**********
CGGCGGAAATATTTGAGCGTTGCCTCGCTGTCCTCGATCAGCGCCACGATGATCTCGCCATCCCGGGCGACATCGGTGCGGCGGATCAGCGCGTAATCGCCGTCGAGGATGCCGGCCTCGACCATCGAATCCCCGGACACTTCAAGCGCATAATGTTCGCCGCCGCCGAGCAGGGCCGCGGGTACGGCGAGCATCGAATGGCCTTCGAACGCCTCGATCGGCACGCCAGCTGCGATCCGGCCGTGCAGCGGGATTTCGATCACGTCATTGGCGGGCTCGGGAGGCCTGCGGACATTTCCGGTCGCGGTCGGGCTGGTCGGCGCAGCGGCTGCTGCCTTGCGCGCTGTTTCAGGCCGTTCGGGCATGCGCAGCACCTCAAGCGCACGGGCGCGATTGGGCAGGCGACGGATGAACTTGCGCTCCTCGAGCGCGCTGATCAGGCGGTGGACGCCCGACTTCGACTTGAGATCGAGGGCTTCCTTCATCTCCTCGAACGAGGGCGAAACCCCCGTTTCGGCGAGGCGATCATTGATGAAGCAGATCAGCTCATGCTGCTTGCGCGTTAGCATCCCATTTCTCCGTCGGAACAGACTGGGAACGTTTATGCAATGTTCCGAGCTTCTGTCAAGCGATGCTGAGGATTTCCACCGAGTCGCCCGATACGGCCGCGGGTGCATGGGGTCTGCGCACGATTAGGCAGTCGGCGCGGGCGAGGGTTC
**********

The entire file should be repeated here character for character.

CGGCGGAAATATTTGAGCGTTGCCTCGCTGTCCTCGATCAGCGCCACGATGATCTCGCCATCCCGGGCGACATCGGTGCGGCGGATCAGCGCGTAATCGCCGTCGAGGATGCCGGCCTCGACCATCGAATCCCCGGACACTTCAAGCGCATAATGTTCGCCGCCGCCGAGCAGGGCCGCGGGTACGGCGAGCATCGAATGGCCTTCGAACGCCTCGATCGGCACGCCAGCTGCGATCCGGCCGTGCAGCGGGATTTCGATCACGTCATTGGCGGGCTCGGGAGGCCTGCGGACATTTCCGGTCGCGGTCGGGCTGGTCGGCGCAGCGGCTGCTGCCTTGCGCGCTGTTTCAGGCCGTTCGGGCATGCGCAGCACCTCAAGCGCACGGGCGCGATTGGGCAGGCGACGGATGAACTTGCGCTCCTCGAGCGCGCTGATCAGGCGGTGGACGCCCGACTTCGACTTGAGATCGAGGGCTTCCTTCATCTCCTCGAACGAGGGCGAAACCCCCGTTTCGGCGAGGCGATCATTGATGAAGCAGATCAGCTCATGCTGCTTGCGCGTTAGCATCCCATTTCTCCGTCGGAACAGACTGGGAACGTTTATGCAATGTTCCGAGCTTCTGTCAAGCGATGCTGAGGATTTCCACCGAGTCGCCCGATACGGCCGCGGGTGCATGGGGTCTGCGCACGATTAGGCAGTCGGCGCGGGCGAGGGTTC